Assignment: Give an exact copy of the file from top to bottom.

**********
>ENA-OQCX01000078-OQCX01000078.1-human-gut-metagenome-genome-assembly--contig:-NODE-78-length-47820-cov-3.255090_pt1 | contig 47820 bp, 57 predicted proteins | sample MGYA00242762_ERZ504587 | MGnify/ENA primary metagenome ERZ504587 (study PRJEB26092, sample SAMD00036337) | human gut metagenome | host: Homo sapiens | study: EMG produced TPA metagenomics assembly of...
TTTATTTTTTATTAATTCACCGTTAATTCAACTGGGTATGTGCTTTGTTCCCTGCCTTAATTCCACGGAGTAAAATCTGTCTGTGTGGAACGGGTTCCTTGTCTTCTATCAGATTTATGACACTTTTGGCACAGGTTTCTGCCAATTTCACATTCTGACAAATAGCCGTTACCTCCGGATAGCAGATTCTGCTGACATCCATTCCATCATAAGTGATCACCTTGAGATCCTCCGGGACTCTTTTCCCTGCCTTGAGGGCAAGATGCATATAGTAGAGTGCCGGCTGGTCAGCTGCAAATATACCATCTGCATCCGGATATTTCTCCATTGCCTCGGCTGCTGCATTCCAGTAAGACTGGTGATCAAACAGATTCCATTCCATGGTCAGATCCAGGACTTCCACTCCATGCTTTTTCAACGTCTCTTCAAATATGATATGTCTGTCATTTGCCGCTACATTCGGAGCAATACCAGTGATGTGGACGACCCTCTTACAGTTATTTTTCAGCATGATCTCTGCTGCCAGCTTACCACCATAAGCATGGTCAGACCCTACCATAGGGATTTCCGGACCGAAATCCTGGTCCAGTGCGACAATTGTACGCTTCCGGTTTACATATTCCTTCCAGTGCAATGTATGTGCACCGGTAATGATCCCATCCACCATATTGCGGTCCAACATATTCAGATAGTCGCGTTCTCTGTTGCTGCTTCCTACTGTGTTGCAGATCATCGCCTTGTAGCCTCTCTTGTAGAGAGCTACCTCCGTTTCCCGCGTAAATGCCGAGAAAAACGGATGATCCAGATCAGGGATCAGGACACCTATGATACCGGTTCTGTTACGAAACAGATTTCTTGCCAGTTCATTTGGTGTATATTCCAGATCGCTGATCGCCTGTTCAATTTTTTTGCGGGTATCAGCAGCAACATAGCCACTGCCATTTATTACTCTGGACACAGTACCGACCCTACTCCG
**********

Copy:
>ENA-OQCX01000078-OQCX01000078.1-human-gut-metagenome-genome-assembly--contig:-NODE-78-length-47820-cov-3.255090_pt1 | contig 47820 bp, 57 predicted proteins | sample MGYA00242762_ERZ504587 | MGnify/ENA primary metagenome ERZ504587 (study PRJEB26092, sample SAMD00036337) | human gut metagenome | host: Homo sapiens | study: EMG produced TPA metagenomics assembly of...
TTTATTTTTTATTAATTCACCGTTAATTCAACTGGGTATGTGCTTTGTTCCCTGCCTTAATTCCACGGAGTAAAATCTGTCTGTGTGGAACGGGTTCCTTGTCTTCTATCAGATTTATGACACTTTTGGCACAGGTTTCTGCCAATTTCACATTCTGACAAATAGCCGTTACCTCCGGATAGCAGATTCTGCTGACATCCATTCCATCATAAGTGATCACCTTGAGATCCTCCGGGACTCTTTTCCCTGCCTTGAGGGCAAGATGCATATAGTAGAGTGCCGGCTGGTCAGCTGCAAATATACCATCTGCATCCGGATATTTCTCCATTGCCTCGGCTGCTGCATTCCAGTAAGACTGGTGATCAAACAGATTCCATTCCATGGTCAGATCCAGGACTTCCACTCCATGCTTTTTCAACGTCTCTTCAAATATGATATGTCTGTCATTTGCCGCTACATTCGGAGCAATACCAGTGATGTGGACGACCCTCTTACAGTTATTTTTCAGCATGATCTCTGCTGCCAGCTTACCACCATAAGCATGGTCAGACCCTACCATAGGGATTTCCGGACCGAAATCCTGGTCCAGTGCGACAATTGTACGCTTCCGGTTTACATATTCCTTCCAGTGCAATGTATGTGCACCGGTAATGATCCCATCCACCATATTGCGGTCCAACATATTCAGATAGTCGCGTTCTCTGTTGCTGCTTCCTACTGTGTTGCAGATCATCGCCTTGTAGCCTCTCTTGTAGAGAGCTACCTCCGTTTCCCGCGTAAATGCCGAGAAAAACGGATGATCCAGATCAGGGATCAGGACACCTATGATACCGGTTCTGTTACGAAACAGATTTCTTGCCAGTTCATTTGGTGTATATTCCAGATCGCTGATCGCCTGTTCAATTTTTTTGCGGGTATCAGCAGCAACATAGCCACTGCCATTTATTACTCTGGACACAGTACCGACCCTACTCCG